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The Fast-Food Challenge

You don't have to completely give up the convenience of fast food to lose weight.
WebMD Feature

Eating nothing but fast food, like the man in the movie Super Size Me, is enough to make anyone fat. But can you indulge every once in a while and maintain a slim physique, or is a 100% ban in order?

Walk into your favorite fast-food joint, and "that smell of salt and fat in the air is almost irresistible," says Joan Carter, RD, a nutrition instructor at Baylor College of Medicine in Houston.

"I love french fries," says Cynthia Sass, RD, a senior dietitian at the University of South Florida. "You can't ask someone to give them up for life. It's just not realistic."

Let's face it, fast food is part of our busy lives -- even for those who make nutrition their career. It's a challenge trying to avoid the convenience. Should we be trying harder?

Facing the Challenge

In fact, no fast-food splurge blows your diet. "What counts is what you eat in a day or over a few days," says Sass, a spokeswoman for the American Dietetic Association (ADA).

"Nutrition is not all or nothing; it's about balance," she adds.

The typical fast food meal: sandwich, fries, and soda. But you can balance it by:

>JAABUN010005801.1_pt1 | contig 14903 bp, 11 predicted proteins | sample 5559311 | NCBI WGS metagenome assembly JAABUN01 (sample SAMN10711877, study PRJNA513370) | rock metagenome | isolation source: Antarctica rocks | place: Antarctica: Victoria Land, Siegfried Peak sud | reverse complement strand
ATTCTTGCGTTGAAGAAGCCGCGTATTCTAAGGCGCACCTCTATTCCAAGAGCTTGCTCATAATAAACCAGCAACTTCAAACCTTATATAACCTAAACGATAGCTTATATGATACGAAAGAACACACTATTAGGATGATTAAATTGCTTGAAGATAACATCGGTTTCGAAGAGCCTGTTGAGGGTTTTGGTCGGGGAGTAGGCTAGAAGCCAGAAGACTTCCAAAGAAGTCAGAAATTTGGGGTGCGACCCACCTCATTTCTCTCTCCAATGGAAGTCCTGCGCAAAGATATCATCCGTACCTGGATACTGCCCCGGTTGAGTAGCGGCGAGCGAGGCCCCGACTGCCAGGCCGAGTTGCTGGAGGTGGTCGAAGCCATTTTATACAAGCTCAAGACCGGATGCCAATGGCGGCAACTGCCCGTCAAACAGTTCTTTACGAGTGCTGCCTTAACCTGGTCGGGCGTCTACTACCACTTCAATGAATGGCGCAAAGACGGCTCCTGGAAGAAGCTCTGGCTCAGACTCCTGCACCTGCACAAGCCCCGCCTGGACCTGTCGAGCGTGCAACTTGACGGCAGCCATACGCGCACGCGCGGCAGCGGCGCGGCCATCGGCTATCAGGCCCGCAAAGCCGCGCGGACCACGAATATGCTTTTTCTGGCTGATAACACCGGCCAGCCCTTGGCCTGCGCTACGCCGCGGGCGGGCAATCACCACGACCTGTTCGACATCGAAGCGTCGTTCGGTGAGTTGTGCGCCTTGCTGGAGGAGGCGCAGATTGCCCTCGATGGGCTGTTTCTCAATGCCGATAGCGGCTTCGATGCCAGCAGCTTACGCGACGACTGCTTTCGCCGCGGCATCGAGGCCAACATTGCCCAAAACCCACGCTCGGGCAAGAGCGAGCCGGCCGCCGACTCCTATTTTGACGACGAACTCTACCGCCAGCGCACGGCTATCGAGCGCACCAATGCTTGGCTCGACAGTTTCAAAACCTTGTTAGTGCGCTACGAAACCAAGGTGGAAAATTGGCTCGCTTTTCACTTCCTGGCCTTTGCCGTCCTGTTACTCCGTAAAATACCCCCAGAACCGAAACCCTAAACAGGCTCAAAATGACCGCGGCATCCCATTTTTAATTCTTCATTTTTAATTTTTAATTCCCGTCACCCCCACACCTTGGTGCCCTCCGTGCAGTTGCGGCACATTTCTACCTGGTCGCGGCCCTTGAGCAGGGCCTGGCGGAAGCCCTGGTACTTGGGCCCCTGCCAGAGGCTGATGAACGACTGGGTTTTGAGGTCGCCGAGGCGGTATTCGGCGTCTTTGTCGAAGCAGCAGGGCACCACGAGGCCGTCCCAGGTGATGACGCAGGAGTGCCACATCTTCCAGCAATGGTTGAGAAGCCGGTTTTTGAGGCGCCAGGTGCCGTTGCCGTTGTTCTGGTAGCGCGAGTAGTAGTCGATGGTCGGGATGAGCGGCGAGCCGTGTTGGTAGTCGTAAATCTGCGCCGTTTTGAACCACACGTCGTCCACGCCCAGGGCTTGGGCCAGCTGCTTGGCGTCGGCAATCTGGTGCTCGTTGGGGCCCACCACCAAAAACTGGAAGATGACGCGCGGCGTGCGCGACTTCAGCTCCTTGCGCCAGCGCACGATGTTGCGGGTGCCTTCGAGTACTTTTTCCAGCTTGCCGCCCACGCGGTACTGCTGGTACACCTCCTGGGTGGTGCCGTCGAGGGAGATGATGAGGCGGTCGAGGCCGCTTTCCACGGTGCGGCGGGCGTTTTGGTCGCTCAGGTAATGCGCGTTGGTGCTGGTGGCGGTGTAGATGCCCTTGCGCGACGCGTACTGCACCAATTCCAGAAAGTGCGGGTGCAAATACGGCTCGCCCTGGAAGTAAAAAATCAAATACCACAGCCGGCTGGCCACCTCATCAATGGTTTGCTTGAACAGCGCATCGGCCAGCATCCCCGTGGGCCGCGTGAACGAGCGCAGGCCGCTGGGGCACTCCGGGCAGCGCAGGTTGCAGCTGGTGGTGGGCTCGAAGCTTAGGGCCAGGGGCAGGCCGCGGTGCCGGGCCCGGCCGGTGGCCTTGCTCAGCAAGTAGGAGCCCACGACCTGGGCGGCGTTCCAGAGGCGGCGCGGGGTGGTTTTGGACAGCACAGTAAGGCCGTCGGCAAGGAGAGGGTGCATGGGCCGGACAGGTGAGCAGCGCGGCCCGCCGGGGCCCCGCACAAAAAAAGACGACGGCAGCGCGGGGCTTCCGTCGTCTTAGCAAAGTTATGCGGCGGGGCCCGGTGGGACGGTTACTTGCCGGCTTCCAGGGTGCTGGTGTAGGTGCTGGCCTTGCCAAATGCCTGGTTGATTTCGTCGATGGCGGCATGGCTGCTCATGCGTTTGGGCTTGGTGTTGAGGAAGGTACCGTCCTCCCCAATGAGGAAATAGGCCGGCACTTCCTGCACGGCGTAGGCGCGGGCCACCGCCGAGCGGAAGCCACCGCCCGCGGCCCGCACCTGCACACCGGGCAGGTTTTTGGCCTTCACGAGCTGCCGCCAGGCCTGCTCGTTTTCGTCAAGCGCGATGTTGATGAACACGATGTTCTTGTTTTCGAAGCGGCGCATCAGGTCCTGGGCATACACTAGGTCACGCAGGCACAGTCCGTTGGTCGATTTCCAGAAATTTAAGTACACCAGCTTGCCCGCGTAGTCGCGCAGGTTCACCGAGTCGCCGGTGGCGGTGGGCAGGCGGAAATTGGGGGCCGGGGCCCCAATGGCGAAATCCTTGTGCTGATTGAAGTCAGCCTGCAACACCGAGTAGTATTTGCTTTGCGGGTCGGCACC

• choosing small fries and water -- nixing the supersized meal. Also, nuggets or grilled chicken are a good substitute for a burger. And toss the bun -- you don't need it.
  • detouring to the grocery store after the fast-food stop. Prewashed fruit and veggies are a high-convenience item there: baby carrots, a small banana, an apple. Cherry or grape tomatoes are plentiful during summer. Just wash and eat them as a snack.
  • carrying dried fruit with you, like dried figs, dates, lemon- and cherry-flavored plums, peaches, pears, cherries, or blueberries.

Also, ethnic take-out foods -- like Chinese, Thai, Indian -- tend to be very rich in vegetables and lighter, so they give you lots of nutrients and more energy than barbecue or burgers.

"It's all about compromising, about deciding where you can give up something or what you're willing to add to give balance," Sass tells WebMD. "That's the kind of philosophy people can manage long term. Otherwise, it's just not realistic. Every time of year is busy. Not all of us can pack a healthy lunch."

"Eating right doesn't mean you have to become a perfect eater," she says.

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